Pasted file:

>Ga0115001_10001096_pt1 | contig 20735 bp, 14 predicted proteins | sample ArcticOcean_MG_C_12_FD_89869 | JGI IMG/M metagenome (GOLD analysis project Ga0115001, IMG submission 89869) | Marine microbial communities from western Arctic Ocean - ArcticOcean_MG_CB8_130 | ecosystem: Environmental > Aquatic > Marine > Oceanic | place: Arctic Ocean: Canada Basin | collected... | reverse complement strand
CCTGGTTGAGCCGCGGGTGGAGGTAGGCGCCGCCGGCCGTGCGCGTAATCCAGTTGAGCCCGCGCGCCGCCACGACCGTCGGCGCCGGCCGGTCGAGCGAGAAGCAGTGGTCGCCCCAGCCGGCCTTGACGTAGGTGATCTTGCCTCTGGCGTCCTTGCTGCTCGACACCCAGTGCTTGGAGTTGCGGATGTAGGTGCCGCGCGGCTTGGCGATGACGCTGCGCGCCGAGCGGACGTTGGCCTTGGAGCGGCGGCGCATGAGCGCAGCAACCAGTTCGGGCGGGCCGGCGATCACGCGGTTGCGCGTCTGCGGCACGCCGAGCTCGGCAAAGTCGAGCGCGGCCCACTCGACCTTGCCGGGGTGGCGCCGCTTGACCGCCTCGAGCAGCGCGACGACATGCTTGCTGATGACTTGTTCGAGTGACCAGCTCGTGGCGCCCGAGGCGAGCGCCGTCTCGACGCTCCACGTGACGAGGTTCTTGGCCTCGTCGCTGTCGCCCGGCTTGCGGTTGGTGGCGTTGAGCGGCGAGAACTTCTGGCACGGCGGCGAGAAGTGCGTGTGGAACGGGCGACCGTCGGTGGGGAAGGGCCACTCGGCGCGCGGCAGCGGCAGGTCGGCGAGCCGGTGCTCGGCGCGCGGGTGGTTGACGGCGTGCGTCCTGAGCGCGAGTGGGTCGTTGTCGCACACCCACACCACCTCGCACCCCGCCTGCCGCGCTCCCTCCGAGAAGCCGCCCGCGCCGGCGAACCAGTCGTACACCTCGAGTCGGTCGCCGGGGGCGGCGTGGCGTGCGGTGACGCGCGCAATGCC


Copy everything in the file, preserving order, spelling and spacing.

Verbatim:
>Ga0115001_10001096_pt1 | contig 20735 bp, 14 predicted proteins | sample ArcticOcean_MG_C_12_FD_89869 | JGI IMG/M metagenome (GOLD analysis project Ga0115001, IMG submission 89869) | Marine microbial communities from western Arctic Ocean - ArcticOcean_MG_CB8_130 | ecosystem: Environmental > Aquatic > Marine > Oceanic | place: Arctic Ocean: Canada Basin | collected... | reverse complement strand
CCTGGTTGAGCCGCGGGTGGAGGTAGGCGCCGCCGGCCGTGCGCGTAATCCAGTTGAGCCCGCGCGCCGCCACGACCGTCGGCGCCGGCCGGTCGAGCGAGAAGCAGTGGTCGCCCCAGCCGGCCTTGACGTAGGTGATCTTGCCTCTGGCGTCCTTGCTGCTCGACACCCAGTGCTTGGAGTTGCGGATGTAGGTGCCGCGCGGCTTGGCGATGACGCTGCGCGCCGAGCGGACGTTGGCCTTGGAGCGGCGGCGCATGAGCGCAGCAACCAGTTCGGGCGGGCCGGCGATCACGCGGTTGCGCGTCTGCGGCACGCCGAGCTCGGCAAAGTCGAGCGCGGCCCACTCGACCTTGCCGGGGTGGCGCCGCTTGACCGCCTCGAGCAGCGCGACGACATGCTTGCTGATGACTTGTTCGAGTGACCAGCTCGTGGCGCCCGAGGCGAGCGCCGTCTCGACGCTCCACGTGACGAGGTTCTTGGCCTCGTCGCTGTCGCCCGGCTTGCGGTTGGTGGCGTTGAGCGGCGAGAACTTCTGGCACGGCGGCGAGAAGTGCGTGTGGAACGGGCGACCGTCGGTGGGGAAGGGCCACTCGGCGCGCGGCAGCGGCAGGTCGGCGAGCCGGTGCTCGGCGCGCGGGTGGTTGACGGCGTGCGTCCTGAGCGCGAGTGGGTCGTTGTCGCACACCCACACCACCTCGCACCCCGCCTGCCGCGCTCCCTCCGAGAAGCCGCCCGCGCCGGCGAACCAGTCGTACACCTCGAGTCGGTCGCCGGGGGCGGCGTGGCGTGCGGTGACGCGCGCAATGCC